|07-27-2007, 10:45 AM||#1|
Join Date: Apr 2001
I feel like i'm in a phillip k dick novel.....
FBI Proposes Building Network of U.S. Informants
The FBI is taking cues from the CIA to recruit thousands of covert informants in the United States as part of a sprawling effort to boost its intelligence capabilities.
According to a recent unclassified report to Congress, the FBI expects its informants to provide secrets about possible terrorists and foreign spies, although some may also be expected to aid with criminal investigations, in the tradition of law enforcement confidential informants. The FBI did not respond to requests for comment on this story.
The FBI said the push was driven by a 2004 directive from President Bush ordering the bureau to improve its counterterrorism efforts by boosting its human intelligence capabilities.
The aggressive push for more secret informants appears to be part of a new effort to grow its intelligence and counterterrorism efforts. Other recent proposals include expanding its collection and analysis of data on U.S. persons, retaining years' worth of Americans' phone records and even increasing so-called "black bag" secret entry operations.
To handle the increase in so-called human sources, the FBI also plans to overhaul its database system, so it can manage records and verify the accuracy of information from "more than 15,000" informants, according to the document. While many of the recruited informants will apparently be U.S. residents, some informants may be overseas, recruited by FBI agents in foreign offices, the report indicates.
The total cost of the effort tops $22 million, according to the document.
The bureau has arranged to use elements of CIA training to teach FBI agents about "Source Targeting and Development," the report states. The courses will train FBI special agents on the "comprehensive tradecraft" needed to identify, recruit and manage these "confidential human sources." According to January testimony by FBI Deputy Director John S. Pistole, the CIA has been working with the bureau on the course.
The bureau apparently mulled whether to adopt entire training courses from the CIA or from the Defense Intelligence Agency (DIA), which like the CIA recruits spies overseas. But the FBI ultimately determined "the courses offered by those agencies would not meet the needs of the FBI's unique law enforcement." The FBI report said it would also give agents "legal and policy" training, noting that its domestic intelligence efforts are "constitutionally sensitive."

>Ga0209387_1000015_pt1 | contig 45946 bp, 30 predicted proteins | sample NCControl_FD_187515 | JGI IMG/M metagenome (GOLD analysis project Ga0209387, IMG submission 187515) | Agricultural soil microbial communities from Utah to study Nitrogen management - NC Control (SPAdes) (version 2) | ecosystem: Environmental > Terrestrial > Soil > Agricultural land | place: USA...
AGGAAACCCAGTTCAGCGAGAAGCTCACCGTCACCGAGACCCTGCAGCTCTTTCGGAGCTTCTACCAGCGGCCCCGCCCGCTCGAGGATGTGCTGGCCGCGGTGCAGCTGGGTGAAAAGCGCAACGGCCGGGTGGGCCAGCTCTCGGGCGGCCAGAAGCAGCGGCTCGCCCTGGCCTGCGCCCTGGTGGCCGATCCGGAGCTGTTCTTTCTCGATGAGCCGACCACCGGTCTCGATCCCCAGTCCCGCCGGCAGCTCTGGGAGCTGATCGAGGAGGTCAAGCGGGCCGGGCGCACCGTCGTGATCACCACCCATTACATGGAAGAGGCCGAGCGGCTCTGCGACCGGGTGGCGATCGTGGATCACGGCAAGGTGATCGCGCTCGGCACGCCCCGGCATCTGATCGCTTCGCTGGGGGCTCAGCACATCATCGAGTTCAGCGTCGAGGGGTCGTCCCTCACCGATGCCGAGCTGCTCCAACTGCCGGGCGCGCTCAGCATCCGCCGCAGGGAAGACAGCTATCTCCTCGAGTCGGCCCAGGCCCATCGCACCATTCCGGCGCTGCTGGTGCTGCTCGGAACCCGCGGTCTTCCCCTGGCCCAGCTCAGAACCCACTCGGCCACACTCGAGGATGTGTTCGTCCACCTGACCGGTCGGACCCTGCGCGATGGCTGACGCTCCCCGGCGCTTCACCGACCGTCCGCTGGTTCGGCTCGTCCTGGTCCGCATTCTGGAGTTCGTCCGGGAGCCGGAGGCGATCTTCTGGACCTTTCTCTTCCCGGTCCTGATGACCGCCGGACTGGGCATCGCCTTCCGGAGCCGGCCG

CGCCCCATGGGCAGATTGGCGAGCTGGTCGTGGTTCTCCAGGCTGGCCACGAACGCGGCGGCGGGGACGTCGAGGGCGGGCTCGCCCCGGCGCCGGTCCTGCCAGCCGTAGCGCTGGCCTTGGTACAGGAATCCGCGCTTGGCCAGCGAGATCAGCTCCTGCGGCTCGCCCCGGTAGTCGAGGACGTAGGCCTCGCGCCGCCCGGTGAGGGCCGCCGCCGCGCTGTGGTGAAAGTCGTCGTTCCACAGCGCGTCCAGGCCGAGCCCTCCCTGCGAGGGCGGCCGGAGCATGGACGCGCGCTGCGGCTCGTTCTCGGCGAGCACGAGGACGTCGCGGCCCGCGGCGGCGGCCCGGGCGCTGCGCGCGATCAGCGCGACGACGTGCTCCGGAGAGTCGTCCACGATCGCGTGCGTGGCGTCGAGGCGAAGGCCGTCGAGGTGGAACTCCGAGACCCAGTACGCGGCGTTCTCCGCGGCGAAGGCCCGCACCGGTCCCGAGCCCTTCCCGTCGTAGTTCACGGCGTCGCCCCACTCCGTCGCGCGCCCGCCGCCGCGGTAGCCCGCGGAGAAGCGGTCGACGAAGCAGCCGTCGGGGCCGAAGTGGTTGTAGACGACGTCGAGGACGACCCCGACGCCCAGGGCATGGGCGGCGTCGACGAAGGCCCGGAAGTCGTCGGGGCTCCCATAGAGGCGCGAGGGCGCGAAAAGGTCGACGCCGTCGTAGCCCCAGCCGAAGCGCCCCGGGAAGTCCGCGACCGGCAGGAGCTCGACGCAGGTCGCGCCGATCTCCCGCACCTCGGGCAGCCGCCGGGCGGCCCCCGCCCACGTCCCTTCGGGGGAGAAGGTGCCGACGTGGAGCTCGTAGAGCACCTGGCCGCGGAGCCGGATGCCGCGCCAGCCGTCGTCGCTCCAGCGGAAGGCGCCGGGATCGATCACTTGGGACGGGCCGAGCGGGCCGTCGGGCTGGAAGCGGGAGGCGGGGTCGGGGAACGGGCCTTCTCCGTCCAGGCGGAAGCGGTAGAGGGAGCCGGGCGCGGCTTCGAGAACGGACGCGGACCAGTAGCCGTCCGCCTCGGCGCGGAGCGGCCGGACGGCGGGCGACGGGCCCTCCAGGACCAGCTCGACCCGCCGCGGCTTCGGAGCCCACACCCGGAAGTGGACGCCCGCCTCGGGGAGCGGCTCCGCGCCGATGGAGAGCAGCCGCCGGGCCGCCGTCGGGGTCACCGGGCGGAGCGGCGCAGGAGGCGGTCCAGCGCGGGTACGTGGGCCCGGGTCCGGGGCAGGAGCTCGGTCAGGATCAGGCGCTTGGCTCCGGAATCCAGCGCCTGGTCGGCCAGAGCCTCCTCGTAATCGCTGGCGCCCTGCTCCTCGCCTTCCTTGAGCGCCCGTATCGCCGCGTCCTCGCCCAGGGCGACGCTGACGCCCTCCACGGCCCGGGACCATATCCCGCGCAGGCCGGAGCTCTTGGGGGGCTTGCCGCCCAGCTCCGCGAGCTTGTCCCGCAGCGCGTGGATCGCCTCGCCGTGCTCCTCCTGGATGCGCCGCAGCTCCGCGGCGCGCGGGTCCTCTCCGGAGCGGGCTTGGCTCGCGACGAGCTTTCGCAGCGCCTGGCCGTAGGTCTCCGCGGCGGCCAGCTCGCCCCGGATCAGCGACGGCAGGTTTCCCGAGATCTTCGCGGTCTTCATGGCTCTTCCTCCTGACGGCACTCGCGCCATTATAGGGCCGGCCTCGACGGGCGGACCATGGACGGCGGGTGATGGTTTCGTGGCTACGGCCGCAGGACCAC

"It's probably a good sign they are not adopting CIA recruitment techniques wholesale," said Steven Aftergood of the Federation of American Scientists, an expert on classified programs. U.S. intelligence officers abroad can use bribery, extortion, and other patently illegal acts to corral sources into working for them, Aftergood noted. "You're not supposed to do that in the United States," he said.
|07-27-2007, 01:44 PM||#2|
Join Date: Apr 2001
I guess i should include this:
Do Androids Dream of Electric Sheep?
Main article: Do Androids Dream of Electric Sheep?
Do Androids Dream of Electric Sheep? is the story of a bounty hunter policing the local android population. It occurs on a dying, poisoned Earth de-populated of all "successful" humans; the only remaining inhabitants of the planet are people with no prospects off-world. Androids, also known as andys, all have a preset "death" date. However, a few andys seek to escape this fate and supplant the humans on Earth.
Do Androids Dream of Electric Sheep? (1968) is well known as the literary source of the influential 1982 film Blade Runner. It is both a conflation and an intensification of the pivotally Dickian question, What is real, what is fake? Are the human-looking and human-acting androids fake or real humans? Should we treat them as machines or as people? What crucial factor defines humanity as distinctly 'alive', versus those merely alive only in their outward appearance?
A Scanner Darkly
Main article: A Scanner Darkly
A Scanner Darkly (1977) is a bleak mixture of science fiction and police procedural novels; in its story, an undercover narcotics police detective begins to lose touch with reality after falling victim to the same permanently mind altering drug, SubstanceD, he was enlisted to help fight. SubstanceD is instantly addictive, beginning with a pleasant euphoria which is quickly replaced with increasing confusion, hallucinations and eventually total psychosis. In this novel, as with all Dick novels, there is an underlying thread of paranoia and disassociation with multiple realities perceived simultaneously. It was adapted to film by Richard Linklater.